Pain, however, travels slowly. Do you know what travels faster than pain? The sensation of rubbing your arm. The gentle loving lips of your mother pursed against your boo-boo knee.
If you can imagine a single lane highway where the slow car is pain and your fancy convertible sports car is mama’s kiss, you could imagine which impulse gets to the brain first. The brain can only attend to one thing at a time, so slow moving pain or fast car kiss? Obviously your pain is blocked. Gate control: only letting one type of impulse thru at a time.
The intense feeling of electric stimulation works in this way, as does the piercing of the skin with acupuncture needles (new pain supersedes old pain: Think about that bumped knee and how your big bro took your mind off of it with a well-placed pinch).
The down side? It’s short term relief. Remove the distracting sensation and the brain perceives the pain again.
Release of Endogenous Opiods
We have ways of blocking all kinds of pain using heavy duty chemicals that modulate how sensitive we are to pain… and big pharma has nothing on these drugs because we produce them in our own body.
Endorphins! Endorphins everywhere!!!
Ah yes endorphins, literally ENDOgenous morPHINe, are opiods produced within our body that makes us feel real good. They bind to receptors and inhibit a lot of chemicals and neuro transmitters we associate with pain.
How does one produce endorphins? Try laughing! Many studies have shown that laughing increases production of endorphins that sharply dull out pain. This is likely the rationale behind one of my favorite types of adjunct therapies… Laughter yoga. A group of people come together and throw their arms in the air with fake laughter until it becomes real laughter. This I’ve tried and HIGHLY RECOMMEND.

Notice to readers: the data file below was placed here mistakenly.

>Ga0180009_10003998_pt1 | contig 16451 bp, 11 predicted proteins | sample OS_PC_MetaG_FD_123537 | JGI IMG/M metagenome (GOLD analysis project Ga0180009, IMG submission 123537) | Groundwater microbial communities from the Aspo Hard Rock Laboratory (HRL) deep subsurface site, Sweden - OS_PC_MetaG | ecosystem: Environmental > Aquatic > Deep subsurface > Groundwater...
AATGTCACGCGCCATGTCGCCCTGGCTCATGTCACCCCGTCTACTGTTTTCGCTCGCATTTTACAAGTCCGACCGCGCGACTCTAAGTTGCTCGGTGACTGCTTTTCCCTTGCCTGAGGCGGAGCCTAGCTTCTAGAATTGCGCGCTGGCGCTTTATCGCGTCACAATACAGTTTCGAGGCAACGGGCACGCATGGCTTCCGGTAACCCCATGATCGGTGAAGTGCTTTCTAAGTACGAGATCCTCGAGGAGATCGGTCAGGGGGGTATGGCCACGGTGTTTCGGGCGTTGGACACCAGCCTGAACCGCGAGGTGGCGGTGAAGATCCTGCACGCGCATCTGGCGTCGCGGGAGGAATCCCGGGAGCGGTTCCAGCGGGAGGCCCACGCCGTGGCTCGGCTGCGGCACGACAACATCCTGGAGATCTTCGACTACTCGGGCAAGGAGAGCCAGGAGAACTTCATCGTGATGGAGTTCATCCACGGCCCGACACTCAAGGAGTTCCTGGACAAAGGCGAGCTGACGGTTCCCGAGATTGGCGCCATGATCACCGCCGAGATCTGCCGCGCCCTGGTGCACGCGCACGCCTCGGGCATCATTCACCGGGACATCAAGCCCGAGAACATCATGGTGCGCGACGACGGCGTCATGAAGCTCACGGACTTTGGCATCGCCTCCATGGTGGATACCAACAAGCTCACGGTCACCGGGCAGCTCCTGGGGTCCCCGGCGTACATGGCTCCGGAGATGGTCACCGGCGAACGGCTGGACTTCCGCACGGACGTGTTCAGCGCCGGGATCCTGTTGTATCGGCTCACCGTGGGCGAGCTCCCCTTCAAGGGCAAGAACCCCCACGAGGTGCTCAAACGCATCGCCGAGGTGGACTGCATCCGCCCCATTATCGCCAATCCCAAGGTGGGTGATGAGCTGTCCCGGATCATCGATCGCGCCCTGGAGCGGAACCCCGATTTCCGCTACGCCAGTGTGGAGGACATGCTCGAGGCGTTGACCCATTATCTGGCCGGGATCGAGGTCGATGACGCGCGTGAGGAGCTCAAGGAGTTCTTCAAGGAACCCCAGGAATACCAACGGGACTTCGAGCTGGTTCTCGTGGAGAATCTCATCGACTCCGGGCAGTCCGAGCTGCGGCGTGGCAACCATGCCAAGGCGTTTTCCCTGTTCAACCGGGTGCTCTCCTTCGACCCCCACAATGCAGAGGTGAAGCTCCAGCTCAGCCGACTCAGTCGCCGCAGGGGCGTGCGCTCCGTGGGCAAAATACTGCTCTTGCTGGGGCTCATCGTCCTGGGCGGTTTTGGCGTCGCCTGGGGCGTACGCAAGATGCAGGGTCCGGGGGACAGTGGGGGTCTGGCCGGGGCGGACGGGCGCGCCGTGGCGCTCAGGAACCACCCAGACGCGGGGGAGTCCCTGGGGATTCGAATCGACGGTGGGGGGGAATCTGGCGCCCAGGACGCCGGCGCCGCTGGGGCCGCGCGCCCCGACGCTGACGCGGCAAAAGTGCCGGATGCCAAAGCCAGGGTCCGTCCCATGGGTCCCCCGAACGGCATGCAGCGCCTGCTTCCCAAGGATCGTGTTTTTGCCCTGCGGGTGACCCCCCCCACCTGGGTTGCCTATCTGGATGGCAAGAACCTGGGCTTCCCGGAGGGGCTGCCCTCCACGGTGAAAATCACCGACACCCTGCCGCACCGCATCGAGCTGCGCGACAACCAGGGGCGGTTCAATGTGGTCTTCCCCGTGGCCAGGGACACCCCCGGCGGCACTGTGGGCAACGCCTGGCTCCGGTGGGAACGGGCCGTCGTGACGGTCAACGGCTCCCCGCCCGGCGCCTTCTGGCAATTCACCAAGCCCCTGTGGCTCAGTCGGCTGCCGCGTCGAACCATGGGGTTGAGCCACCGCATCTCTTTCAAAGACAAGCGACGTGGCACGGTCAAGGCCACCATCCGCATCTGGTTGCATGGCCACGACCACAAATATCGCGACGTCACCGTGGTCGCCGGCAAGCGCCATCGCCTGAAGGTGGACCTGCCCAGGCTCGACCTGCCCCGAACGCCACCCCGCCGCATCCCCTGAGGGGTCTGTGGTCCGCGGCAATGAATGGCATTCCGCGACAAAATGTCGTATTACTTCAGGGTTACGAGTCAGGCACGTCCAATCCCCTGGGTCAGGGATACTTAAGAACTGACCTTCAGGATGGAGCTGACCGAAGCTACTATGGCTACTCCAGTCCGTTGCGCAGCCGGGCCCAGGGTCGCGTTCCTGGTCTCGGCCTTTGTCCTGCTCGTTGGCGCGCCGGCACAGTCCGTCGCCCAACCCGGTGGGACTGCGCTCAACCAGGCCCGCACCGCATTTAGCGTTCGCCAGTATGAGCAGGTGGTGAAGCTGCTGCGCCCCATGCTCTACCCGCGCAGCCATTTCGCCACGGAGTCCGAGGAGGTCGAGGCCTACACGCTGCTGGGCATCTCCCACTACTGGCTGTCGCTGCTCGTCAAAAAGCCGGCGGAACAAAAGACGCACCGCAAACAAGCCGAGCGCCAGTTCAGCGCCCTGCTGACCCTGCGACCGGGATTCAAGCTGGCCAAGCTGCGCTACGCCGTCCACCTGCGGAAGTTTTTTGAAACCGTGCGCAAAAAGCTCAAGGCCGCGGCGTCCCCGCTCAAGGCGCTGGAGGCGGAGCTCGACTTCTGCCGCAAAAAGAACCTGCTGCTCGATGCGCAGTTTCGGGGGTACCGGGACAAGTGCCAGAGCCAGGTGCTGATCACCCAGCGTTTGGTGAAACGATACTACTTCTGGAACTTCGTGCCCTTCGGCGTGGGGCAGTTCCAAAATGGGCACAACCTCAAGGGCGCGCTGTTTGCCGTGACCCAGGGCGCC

Unlike the gate control theory, endogenous opiods can last for a long time resulting in prolonged reduction of pain.
So, circling back around to accupuncture acupuncture, the two ways it reduces pain is not specific to just that modality. Here is my final verdict in connection to lower back pain:
In the case of lower back pain, traditional research has not put a definitive yey or nay to acupuncture. I however, give it a stamp of approval because when science is used as a basis of relief, there is no question of benefit. Piercing the skin releases endogenous opiods causing long lasting “good times” while the gate control theory provides the short term immediate “numbing”. I will now dispel all naysaying researchers with this great example that UNDOUBTLY PROVES THE BENEFITS OF ACUPUNCTURE…
Do you have a tattoo? If you are 1 of the 45 million Americans that have one, you may understand acupuncture. After a short amount of time, the repeated piercing of the needle (along with the vibration) became a numbing sensation most likely. After the inking was done, did you feel real giddy? Have you ever felt/heard that tattoos were addicting? Now all the pieces come together. Acupuncture- tattooing without all that ink
Well, it’s a start I suppose. Next week I take on a combination of chiropractic and massage therapy. Two modalities focused on decreasing limitations in ROM both at the bony level and the soft tissue level
g2g, I’m gonna run to the tattoo parlor and get this beauty inked on my back…
“Acupuncture:Pin Away Your Pain”
Whaddya think? Bad Ass, right?
Dr. Daniel Davids PT